Consider in advance internal communications: particularly if each team member is joining from a different location, it will be essential to have an effective way of exchanging messages. Agree on the appropriate communication tool (such as WhatsApp), consider setting up a “breakout room”, and collect everyone’s phone numbers.

If you are asked to display (“share”) electronic documents, take this role seriously. Review the documents in advance (make sure that they are stamped and consecutively page numbered) and, if possible, ask your seniors for specific document-displaying directions (“when I say X, open Exhibit A; then, scroll to page Y; and zoom in on paragraph Z”). Bear in mind that documents will appear differently on different devices, and you will not be able to see what others are seeing. If using Zoom, make sure to “share” the specific document, rather than your entire screen.

Virtual hearings pose some unique challenges. It is, for example, more difficult to feel the same level of adrenaline as during in-person hearings and, consequently, to perform equally well. Even if your camera is switched off and you start experiencing the “Zoom fatigue,” try to stay alert throughout the hearing and be on the lookout for opportunities to help.

9.  Manage your stress and energy levels

Hearings (and the preceding preparations) can be stressful and exhausting. Expect this, and prepare for it in advance. Try to minimise any non-case-related disruptions by dealing in advance with any private errands, setting your out-of-office message, and even (if you find it useful) preparing a list of what you will wear on each day of the hearing. Once the hearing starts, it will require 100% of your attention.

Bear in mind that while the hearing days will typically coincide with the normal business hours, the evenings and nights will be spent on preparations for the next day, while early mornings may involve last-minute checks and printing. Be prepared for this and manage your energy levels. Consider dividing the work with other associates, skip non-essential parts of the hearing in order to get some rest, and don’t forget to sleep! You will no doubt need to stretch yourself, but know your limits. You will be of little use to anyone if you over-work yourself to the point of complete exhaustion.

While this may be difficult at times, try to stay positive, and do not let fatigue and stress affect you. On the contrary, try to show a positive attitude and even humour. Your colleagues will appreciate it.

Finally, do not plan anything for immediately after the hearing. You will need plenty of rest!

10.  Learn from your experience

Treat each hearing as an opportunity to learn and develop as a lawyer. If possible, try to note down throughout the hearing anything new that you have learned. Such reflections can vary from minor, technical issues (for example, “in the future, let’s ensure we apply consecutive page numbering to all of our exhibits”) to big-picture, strategic lessons (for example, “we gained an advantage by diligently using our allocated time”).

Once the curtain has fallen—the closing statements have been delivered, hands have been shaken, and the hearing room has emptied—try to reflect on the experience and debrief with your team. What surprised you? What went particularly well? What could have been done better?

Remember also to ask your colleagues for feedback on your performance and suggestions for how you can perform better at the next hearing.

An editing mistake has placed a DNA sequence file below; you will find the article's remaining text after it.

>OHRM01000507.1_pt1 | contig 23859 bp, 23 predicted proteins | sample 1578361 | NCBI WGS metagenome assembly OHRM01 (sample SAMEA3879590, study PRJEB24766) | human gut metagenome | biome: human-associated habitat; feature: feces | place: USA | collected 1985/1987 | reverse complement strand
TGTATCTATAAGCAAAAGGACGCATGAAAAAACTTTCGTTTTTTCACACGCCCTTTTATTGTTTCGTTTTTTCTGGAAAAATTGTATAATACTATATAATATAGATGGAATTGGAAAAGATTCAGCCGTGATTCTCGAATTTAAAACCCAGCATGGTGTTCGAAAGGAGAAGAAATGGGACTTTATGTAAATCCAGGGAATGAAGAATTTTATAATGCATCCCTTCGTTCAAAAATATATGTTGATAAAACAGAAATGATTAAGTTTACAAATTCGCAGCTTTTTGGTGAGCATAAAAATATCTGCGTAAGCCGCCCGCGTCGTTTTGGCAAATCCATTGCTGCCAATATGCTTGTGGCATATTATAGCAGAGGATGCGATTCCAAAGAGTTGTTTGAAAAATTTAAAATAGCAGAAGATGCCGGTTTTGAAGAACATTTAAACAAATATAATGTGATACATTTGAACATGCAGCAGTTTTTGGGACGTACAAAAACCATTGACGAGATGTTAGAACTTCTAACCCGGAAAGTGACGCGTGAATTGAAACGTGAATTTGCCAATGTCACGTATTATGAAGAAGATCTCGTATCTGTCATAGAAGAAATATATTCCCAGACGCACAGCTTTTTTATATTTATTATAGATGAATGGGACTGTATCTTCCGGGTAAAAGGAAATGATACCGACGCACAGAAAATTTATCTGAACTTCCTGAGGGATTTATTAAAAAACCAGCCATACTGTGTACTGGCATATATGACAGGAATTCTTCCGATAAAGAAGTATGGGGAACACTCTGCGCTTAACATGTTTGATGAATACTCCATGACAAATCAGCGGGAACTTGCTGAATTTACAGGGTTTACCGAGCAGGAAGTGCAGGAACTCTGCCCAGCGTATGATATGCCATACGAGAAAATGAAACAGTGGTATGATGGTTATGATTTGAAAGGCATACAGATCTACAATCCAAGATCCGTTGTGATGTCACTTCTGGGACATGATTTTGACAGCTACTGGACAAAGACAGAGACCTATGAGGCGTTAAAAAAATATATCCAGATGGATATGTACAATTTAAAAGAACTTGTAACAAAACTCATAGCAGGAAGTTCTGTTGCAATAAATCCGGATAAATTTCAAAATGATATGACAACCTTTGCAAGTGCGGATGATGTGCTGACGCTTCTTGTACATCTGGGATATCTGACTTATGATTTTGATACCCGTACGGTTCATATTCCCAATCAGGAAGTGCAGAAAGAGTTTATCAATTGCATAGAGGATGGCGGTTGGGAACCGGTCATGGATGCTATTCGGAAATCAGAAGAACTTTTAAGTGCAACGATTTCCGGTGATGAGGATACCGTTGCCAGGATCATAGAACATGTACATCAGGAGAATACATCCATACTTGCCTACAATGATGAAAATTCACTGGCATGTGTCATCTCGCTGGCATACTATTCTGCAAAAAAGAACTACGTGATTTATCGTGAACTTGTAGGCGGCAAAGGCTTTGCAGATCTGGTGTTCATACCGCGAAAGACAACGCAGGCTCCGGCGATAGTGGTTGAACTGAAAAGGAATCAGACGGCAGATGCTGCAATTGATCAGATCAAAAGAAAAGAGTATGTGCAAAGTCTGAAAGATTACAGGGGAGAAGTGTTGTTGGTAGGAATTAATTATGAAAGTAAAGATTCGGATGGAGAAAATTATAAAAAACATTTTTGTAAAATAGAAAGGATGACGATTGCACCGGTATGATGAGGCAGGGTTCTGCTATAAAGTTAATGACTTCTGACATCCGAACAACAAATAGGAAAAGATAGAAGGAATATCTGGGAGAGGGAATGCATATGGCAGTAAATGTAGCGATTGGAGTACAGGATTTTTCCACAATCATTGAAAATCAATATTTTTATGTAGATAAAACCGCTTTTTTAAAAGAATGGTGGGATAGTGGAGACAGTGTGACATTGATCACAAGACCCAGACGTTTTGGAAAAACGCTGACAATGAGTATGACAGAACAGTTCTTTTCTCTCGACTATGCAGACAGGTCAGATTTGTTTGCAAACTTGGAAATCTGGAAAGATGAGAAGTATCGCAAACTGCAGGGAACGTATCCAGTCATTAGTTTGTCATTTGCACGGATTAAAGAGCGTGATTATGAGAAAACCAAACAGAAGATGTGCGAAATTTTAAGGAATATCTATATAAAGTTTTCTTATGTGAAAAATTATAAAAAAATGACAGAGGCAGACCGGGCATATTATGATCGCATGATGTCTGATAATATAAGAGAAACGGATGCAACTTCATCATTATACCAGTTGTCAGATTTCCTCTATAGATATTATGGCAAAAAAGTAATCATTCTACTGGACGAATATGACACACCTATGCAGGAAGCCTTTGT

BONUS: Become a better advocate by serving as a tribunal secretary

If you are lucky, you may be asked to assist an arbitral tribunal as a “tribunal secretary”—a person whose role is to help with the administrative aspects of the case. While it is not every day that junior associates get to act as tribunal secretaries, you may receive such an opportunity if, for example, a partner in your law firm is appointed as the president of a tribunal. If this happens, treat the experience as a learning opportunity, which will allow you to become a better arbitration lawyer.

Your role as a tribunal secretary does not start at the hearing. You have probably been heavily involved in helping the tribunal prepare for the hearing. You may have, for example, drafted the tentative hearing schedule, organised the pre-hearing conference call, or compiled a list of the key documents.

The parties will normally take care of most organisational issues and logistics, but you may also be asked to assist with some practical preparations. Once the hearing starts, make sure to follow closely proceedings, keep an eye on the time, take notes, and assist the arbitral tribunal with locating documents. You can help the tribunal run the hearing in an efficient manner by, for example, acting as a liaison person between the parties and the tribunal on logistical issues, calling participants back to the hearing room at the end of breaks, or assisting the court reporter with identifying any proper names that he or she may have missed.

You may also be asked to help with more substantive tasks, such as assisting the tribunal with its deliberations, summarising submissions (including oral pleadings), conducting research and reviewing authorities, or preparing draft versions of procedural correspondence, procedural orders, and even parts of awards. Such tasks—particularly the last one—would normally have been entrusted to the tribunal secretary with the parties’ agreement. To perform these tasks effectively, you will need to maintain focus and stay attentive throughout hearing.

During the hearing and subsequent tribunal deliberations, you can bring significant “added value” in your role as a tribunal secretary (bearing in mind that tribunal secretaries should not engage in any decision-making). Your opportunity to shine may come in the form of a procedural issue about which you remind the tribunal at the end of a long hearing day, or the first draft of a procedural order, which you quickly prepare on the tribunal’s instructions during a lunch break. You may even bring the arbitrators’ attention to details, arguments, and evidence that they might have missed in the mass of materials before them.

Finally, treat the experience of acting as a tribunal secretary as an opportunity to learn and develop as a lawyer. Observe how the tribunal deals with ad hoc procedural issues; compare the advocacy styles of different attorneys and assimilate the most effective techniques; watch closely the tribunal members’ reactions to the parties’ arguments; and observe how the tribunal deliberates and reaches its decisions. The experience of seeing a hearing from the perspective of the tribunal will help you become a better lawyer, and a more effective advocate.